U.S. Markets open in 5 hrs 59 mins

Snap is surging, but it's not the star of 2017's VC-backed IPOs

Kevin Dowd

For most of 2019, Snap's stock price has been inching steadily upward. In the final days of July, after the social media company that wanted so badly to be a camera company released a strong 2Q earnings report, its stock soared above $17 per share for the first time since 1Q 2018. This marked a return to the price at which Snap went public in March 2017, when it conducted one of the biggest VC-backed IPOs in recent memory.

Snap may have stolen the headlines back then, and the company still earns its fair share of them today. In the two years since, though, in terms of stock price, it's been clearly outperformed by a few other members of 2017's VC-backed IPO class—including a slate of software companies whose valuations have skyrocketed in the wake of hitting the public markets.

The group of VC-backed businesses that went public in 2017 also includes a food-focused startup that may go down as a legendary bust, a real estate upstart and a pair of software providers that have already been snapped up by tech-industry giants. Who are they? And what paths have they traveled since leaving the VC cocoon? Let's take a look. Snap First, though, we have to return to the year's biggest fish. Snap (NYSE: SNAP) raised $3.4 billion in its IPO, trailing only the $8.1 billion brought in by Uber's offering earlier this year as the biggest VC-backed debut since Facebook. The listing came a little less than a year after Snap had raised its final round of VC funding, a $1.8 billion Series F at an even $20 billion valuation.

For the first few months after its 2017 debut, Snap's stock price stayed above its IPO value of $17 per share. But then it gradually began to dip, and after a brief recovery in early 2018, it entered a steady slide into the single digits, reaching a nadir of $4.99 per share shortly before last Christmas. Users were fleeing to Instagram, and there were doubts the decline could be reversed.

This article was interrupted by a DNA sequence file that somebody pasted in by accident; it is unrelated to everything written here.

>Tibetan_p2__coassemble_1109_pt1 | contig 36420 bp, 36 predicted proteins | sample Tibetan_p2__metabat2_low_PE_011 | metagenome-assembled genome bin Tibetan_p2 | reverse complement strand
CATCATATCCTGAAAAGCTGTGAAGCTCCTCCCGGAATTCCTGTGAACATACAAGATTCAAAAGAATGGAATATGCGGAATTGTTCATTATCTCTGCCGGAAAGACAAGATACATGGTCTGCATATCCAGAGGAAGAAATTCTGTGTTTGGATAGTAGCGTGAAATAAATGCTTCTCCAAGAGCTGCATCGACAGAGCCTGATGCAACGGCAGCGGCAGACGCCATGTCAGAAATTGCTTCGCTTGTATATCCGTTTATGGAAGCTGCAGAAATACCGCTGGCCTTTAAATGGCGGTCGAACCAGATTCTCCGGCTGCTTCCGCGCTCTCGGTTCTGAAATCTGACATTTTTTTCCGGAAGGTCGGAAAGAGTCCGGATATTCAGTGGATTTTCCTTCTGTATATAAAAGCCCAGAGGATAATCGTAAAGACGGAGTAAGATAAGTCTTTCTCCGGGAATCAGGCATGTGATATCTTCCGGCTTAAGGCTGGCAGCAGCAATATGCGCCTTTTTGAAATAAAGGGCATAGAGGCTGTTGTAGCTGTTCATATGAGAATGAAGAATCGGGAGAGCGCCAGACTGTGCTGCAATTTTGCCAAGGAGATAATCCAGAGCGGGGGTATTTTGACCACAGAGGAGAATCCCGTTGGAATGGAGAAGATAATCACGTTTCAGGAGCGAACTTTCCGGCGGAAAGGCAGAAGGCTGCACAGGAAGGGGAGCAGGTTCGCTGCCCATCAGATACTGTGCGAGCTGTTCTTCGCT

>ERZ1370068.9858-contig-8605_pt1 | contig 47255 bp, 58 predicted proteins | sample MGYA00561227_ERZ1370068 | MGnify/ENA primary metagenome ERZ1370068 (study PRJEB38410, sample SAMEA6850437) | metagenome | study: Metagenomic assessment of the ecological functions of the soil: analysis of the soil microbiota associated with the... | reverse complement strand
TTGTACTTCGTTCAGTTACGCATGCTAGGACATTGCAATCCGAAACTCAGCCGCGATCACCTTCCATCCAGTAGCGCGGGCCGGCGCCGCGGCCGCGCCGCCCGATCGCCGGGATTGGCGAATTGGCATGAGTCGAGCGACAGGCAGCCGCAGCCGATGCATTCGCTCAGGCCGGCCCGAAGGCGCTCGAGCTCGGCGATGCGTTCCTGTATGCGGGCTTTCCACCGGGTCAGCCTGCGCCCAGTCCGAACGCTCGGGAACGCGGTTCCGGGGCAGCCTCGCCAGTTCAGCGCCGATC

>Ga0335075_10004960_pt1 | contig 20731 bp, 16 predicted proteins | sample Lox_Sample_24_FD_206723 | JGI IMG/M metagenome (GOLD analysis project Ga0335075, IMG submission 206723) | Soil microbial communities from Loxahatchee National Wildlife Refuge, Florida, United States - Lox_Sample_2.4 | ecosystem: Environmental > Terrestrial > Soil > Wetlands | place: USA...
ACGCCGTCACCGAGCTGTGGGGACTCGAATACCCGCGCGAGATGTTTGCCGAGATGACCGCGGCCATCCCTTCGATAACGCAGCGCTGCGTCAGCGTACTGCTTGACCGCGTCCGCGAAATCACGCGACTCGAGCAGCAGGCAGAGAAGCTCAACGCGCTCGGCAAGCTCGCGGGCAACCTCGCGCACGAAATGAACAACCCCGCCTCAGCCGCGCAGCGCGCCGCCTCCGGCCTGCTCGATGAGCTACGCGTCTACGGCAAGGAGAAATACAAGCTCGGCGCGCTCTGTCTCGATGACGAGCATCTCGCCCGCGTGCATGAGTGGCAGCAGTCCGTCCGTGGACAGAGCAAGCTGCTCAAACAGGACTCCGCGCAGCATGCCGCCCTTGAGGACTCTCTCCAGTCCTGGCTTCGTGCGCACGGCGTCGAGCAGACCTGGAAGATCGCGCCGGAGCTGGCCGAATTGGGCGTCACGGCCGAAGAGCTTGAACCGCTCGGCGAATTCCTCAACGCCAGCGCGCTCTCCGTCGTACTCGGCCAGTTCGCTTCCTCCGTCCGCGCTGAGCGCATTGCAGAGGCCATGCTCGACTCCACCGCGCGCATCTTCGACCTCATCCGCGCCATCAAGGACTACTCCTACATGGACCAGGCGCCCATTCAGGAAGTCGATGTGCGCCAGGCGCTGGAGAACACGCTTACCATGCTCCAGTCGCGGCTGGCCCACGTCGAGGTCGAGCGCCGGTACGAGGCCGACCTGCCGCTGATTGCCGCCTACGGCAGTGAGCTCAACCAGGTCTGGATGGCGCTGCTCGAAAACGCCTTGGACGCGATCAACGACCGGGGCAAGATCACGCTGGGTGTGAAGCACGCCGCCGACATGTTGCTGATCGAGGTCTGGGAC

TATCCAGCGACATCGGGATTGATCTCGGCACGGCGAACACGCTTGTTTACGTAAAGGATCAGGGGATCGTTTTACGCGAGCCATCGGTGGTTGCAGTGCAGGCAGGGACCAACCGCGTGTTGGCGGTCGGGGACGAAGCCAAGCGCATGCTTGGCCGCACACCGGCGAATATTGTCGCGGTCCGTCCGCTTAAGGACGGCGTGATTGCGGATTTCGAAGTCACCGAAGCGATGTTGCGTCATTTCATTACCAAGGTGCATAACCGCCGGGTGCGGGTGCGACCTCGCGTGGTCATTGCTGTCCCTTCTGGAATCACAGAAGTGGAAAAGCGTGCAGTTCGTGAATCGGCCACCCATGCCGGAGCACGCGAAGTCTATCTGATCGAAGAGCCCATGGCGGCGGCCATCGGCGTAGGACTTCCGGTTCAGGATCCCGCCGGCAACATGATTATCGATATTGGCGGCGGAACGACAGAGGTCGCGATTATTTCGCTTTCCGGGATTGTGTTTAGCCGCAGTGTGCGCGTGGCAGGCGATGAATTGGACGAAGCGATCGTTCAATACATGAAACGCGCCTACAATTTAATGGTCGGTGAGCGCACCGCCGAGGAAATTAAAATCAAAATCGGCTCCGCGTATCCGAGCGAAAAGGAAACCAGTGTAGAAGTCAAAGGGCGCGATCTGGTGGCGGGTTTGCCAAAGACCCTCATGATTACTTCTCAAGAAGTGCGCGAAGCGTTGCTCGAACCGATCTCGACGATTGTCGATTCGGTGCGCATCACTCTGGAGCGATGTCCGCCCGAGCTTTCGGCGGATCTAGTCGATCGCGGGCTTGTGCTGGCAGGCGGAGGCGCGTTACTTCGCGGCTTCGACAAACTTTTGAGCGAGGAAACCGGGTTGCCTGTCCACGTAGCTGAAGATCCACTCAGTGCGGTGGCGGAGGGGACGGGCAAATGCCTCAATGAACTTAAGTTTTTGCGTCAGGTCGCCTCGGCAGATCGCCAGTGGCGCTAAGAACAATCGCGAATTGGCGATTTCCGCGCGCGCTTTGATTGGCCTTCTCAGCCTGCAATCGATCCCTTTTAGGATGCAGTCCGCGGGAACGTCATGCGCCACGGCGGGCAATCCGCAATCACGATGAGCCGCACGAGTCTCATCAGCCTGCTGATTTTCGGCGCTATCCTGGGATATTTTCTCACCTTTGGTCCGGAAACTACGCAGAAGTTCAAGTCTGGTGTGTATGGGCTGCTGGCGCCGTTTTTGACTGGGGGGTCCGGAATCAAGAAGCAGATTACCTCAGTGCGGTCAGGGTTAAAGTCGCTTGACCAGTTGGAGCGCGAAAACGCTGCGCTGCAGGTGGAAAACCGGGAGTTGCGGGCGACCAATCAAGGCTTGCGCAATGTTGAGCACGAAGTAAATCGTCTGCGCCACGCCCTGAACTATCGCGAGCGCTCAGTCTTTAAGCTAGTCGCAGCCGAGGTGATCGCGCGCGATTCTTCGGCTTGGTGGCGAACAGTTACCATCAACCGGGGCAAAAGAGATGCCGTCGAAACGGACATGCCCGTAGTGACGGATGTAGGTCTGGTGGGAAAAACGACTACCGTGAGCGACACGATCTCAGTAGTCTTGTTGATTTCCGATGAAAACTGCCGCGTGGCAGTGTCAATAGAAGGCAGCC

But 2019 has proven it could. Snap is still losing piles of money, but slightly smaller piles—it reported a $255 million net loss in 2Q 2019, compared to $353 million in 2Q 2018. And perhaps more importantly, the company is winning back more users, a trend likely keyed by its widespread popularity among teenage users. Add it all up, and it's been a rewarding 2019 for Snap investors who kept the faith. And for any stock speculators who pounced at the perfect time.
  The comeback has been downright spooky. (ivan101/iStock/Getty Images Plus) MongoDB The perfect time to pounce on MongoDB (NASDAQ: MDB), a New York-based software company that operates an open-source NoSQL database, was the moment it went public back in October 2017. Its stock popped on its first day of trading after an IPO priced at $24 per share, and it's exhibited nothing but steady growth in the months since. Shares in MongoDB closed Wednesday at $143.22 apiece, giving the company a market cap of nearly $8 billion.

Before going public, MongoDB had raised more than $300 million in VC funding, reaching a $1 billion private valuation for the first time in 2013 and topping out at $1.6 billion in 2015. Its current market cap, then, represents a 5x increase. Sequoia (16.9% pre-IPO stake) and Flybridge Capital (11.6%) were MongoDB's biggest venture backers. Okta San Francisco-based Okta (NASDAQ: OKTA) is another software company that's experienced remarkable success since its VC-backed debut, an April 2017 offering priced at $17 per share. Its stock closed Wednesday at $130.83, a figure that's more than doubled so far in 2019, resulting in a market cap just shy of $15 billion.

Okta focuses on identity and access management, making software that helps other companies control who can do and see what in various networks, devices and applications. It was reportedly valued at just shy of $1.2 billion in 2015 with its final round of VC funding, a $75 million investment led by Silicon Valley stalwarts Andreessen Horowitz, Greylock Partners and Sequoia. Alteryx The past two years have brought similarly uninterrupted growth for Alteryx (NYSE: AYX), a California-based developer of data analytics software. It went public in March 2017, raising $126 million in an offering priced at $14 per share. Alteryx finished July trading at $117.54 per share, an increase of well over 8x in a little more than two years, valuing the company at about $7.4 billion.